As Chicago gardeners know, living things absorb food, adapt to the environment, grow and reproduce. Biology is the study of all life. This column will examine the plant kingdom.
The plant kingdom consists of producers, living organisms that produce food for other living things. Much of the animal kingdom of 1.2 million species depends on the plant kingdom of 290,000 species for food.
The plant kingdom consists of non-vascular and vascular species. Non-vascular plants have no tissue for the circulation of water and nutrients and require a moist environment. These primitive plants are small in size, common in the wild, reproduce by means of spores and have muted appearance. Some examples are mosses and liverworts. Vascular species have adaptable root and shoot systems, and either produce flowers or not. More than 250,000 species of vascular plants thrive in many environments. Some of these plants reproduce by means of spores, but most reproduce by means of seeds.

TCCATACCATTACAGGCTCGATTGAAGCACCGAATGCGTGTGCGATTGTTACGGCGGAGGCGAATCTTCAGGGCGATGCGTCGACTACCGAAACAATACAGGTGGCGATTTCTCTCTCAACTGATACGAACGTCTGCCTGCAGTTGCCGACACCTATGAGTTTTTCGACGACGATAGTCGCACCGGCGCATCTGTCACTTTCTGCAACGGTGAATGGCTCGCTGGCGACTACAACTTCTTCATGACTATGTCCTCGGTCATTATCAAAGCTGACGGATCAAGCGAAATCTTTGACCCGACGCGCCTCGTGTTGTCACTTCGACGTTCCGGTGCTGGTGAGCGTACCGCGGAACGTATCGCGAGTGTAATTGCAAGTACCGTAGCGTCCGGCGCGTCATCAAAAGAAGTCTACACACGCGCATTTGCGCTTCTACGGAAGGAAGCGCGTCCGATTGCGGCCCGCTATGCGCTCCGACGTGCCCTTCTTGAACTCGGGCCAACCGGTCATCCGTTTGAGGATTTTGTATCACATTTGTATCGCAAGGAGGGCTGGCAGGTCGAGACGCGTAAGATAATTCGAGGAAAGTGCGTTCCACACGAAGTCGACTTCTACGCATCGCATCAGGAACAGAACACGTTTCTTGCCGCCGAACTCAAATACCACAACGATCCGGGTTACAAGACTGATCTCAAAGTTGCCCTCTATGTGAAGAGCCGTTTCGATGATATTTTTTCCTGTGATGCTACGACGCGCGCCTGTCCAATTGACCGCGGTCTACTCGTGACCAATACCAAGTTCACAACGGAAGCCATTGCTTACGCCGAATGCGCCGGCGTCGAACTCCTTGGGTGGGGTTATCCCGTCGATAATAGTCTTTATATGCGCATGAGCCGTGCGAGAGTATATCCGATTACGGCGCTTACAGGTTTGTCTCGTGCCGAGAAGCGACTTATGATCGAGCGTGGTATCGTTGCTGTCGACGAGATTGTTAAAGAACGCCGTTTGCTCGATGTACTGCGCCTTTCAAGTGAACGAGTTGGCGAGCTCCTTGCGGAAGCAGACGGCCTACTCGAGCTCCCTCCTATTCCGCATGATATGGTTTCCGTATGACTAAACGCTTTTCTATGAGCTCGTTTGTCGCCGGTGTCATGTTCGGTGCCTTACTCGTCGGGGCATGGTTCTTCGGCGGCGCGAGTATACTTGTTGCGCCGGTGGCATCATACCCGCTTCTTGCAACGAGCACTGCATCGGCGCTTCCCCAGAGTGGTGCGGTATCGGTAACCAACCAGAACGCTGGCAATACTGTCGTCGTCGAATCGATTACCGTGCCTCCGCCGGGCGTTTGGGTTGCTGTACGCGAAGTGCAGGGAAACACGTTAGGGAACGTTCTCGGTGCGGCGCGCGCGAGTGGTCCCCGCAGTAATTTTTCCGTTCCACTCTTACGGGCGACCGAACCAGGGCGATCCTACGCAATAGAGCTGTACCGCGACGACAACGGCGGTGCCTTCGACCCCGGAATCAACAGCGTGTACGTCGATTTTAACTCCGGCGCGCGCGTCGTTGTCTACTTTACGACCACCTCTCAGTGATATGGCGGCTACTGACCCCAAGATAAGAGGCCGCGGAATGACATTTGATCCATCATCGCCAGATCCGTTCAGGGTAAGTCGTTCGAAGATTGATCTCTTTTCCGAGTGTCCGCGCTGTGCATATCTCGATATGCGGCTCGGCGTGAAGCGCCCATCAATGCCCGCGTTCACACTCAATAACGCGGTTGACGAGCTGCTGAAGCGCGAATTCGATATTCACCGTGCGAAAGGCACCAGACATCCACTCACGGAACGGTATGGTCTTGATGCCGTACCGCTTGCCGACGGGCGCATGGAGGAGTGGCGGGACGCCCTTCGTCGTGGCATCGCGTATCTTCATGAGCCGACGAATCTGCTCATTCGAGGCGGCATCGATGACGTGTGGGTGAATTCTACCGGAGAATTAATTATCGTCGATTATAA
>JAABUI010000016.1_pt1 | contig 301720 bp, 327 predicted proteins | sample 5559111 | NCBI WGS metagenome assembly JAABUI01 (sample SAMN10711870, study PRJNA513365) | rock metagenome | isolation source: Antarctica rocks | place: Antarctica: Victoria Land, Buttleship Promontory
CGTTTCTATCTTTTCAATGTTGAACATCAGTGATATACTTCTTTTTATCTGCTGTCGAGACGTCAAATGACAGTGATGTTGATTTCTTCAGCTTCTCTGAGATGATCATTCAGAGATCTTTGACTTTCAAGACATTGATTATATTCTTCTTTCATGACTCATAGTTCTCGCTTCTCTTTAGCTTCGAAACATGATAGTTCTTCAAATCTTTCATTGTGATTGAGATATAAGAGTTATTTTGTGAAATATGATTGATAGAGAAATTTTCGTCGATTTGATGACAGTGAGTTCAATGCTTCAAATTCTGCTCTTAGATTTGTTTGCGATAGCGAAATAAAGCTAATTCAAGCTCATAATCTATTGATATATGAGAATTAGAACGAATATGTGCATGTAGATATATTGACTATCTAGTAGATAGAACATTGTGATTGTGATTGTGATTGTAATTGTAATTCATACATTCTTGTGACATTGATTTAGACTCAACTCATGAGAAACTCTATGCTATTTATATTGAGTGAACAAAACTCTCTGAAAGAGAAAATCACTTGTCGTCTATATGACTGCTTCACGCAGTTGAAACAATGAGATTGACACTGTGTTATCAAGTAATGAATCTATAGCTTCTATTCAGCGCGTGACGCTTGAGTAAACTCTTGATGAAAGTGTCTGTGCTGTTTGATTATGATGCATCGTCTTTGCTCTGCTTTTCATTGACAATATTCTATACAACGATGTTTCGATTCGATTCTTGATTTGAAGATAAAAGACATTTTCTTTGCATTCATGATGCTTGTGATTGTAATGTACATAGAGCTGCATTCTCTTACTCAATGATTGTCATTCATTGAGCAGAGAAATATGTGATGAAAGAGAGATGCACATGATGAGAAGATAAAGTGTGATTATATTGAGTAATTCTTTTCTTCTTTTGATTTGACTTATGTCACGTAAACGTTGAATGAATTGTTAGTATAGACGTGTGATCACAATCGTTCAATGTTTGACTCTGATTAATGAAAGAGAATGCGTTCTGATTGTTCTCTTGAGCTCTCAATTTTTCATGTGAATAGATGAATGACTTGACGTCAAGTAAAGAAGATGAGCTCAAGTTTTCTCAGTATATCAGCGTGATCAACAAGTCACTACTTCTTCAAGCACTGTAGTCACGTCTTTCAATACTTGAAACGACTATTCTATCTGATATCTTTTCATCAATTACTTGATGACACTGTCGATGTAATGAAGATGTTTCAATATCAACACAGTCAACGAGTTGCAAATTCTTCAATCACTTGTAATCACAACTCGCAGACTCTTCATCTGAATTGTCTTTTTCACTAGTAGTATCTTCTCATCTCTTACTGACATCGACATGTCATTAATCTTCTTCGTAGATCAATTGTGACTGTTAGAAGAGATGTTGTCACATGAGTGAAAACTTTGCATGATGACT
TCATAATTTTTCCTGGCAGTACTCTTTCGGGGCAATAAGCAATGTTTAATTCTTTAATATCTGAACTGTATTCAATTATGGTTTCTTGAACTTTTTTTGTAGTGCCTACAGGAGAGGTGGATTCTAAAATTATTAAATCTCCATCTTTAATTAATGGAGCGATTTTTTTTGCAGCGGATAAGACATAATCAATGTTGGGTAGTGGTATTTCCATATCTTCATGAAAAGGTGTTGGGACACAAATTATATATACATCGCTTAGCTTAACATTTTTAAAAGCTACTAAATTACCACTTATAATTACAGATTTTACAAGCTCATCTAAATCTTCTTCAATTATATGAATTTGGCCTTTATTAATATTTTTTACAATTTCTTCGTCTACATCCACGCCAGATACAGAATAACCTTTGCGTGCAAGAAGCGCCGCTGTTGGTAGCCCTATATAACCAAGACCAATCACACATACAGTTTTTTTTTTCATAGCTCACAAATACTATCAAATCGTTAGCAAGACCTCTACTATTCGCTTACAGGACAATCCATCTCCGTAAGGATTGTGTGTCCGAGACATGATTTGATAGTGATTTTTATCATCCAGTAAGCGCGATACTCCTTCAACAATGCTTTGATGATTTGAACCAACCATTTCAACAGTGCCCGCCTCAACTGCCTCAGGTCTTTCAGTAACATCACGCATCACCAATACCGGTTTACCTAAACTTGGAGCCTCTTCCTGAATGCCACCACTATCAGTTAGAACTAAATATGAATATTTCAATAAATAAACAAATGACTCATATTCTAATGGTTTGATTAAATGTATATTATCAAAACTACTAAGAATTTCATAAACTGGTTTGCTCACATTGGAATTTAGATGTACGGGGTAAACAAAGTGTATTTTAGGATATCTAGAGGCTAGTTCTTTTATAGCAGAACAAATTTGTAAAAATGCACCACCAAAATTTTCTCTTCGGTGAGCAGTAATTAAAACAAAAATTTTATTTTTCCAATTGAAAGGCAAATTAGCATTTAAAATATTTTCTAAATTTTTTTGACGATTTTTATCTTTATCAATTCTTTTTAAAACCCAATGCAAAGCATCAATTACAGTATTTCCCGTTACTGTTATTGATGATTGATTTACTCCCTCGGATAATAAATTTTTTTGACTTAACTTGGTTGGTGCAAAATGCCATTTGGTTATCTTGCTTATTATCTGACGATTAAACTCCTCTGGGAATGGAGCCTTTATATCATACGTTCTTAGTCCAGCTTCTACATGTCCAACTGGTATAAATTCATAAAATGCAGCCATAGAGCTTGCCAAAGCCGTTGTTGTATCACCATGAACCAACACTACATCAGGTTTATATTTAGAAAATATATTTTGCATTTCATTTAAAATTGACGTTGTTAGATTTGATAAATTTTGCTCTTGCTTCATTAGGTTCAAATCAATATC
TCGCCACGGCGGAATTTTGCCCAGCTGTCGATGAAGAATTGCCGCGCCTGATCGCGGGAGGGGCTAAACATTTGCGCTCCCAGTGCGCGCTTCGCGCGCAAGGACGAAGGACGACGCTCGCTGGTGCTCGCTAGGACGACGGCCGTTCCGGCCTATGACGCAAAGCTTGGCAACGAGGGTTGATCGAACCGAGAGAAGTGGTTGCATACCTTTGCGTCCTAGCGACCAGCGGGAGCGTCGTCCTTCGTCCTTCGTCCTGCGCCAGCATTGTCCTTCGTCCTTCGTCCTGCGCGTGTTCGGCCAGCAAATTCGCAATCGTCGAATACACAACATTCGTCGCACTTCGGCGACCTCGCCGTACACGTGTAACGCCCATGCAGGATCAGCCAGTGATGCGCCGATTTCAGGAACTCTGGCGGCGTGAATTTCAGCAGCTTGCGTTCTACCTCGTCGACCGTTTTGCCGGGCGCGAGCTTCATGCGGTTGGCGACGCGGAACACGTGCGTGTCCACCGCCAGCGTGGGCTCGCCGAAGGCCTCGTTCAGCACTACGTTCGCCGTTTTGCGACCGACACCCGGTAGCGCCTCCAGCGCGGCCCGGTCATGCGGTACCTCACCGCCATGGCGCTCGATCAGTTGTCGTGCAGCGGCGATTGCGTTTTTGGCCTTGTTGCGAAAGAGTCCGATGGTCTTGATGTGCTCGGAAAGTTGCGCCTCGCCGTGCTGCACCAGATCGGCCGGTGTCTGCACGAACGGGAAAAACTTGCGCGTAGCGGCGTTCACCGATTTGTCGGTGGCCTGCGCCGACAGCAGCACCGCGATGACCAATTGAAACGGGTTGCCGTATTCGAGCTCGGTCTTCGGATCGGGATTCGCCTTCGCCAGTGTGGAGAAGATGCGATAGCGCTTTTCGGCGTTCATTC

Seed-bearing plants have either naked seeds (gymnosperms) or covered seeds (angiosperms). The 550 species of gymnosperms may be partly enclosed by tissue from the parent plant. Some examples of gymnosperms are pines, spruces, cycads and ginkgos. Angiosperms are flowering plants that produce seed in a core (ovary) which is protected by fruit. An example of this core is the core of an apple or pear.
Angiosperms can be further divided into monocotyledons and dicotyledons according to their seed leaves of the plant’s flower. Monocotyledons have parallel veins. The sepals resemble the flower’s petals, and both are called tepals. Dicotyledons have veins extending from a network, and the petals differ from the sepals.
Plant species are the essential producers of food and necessary for life.
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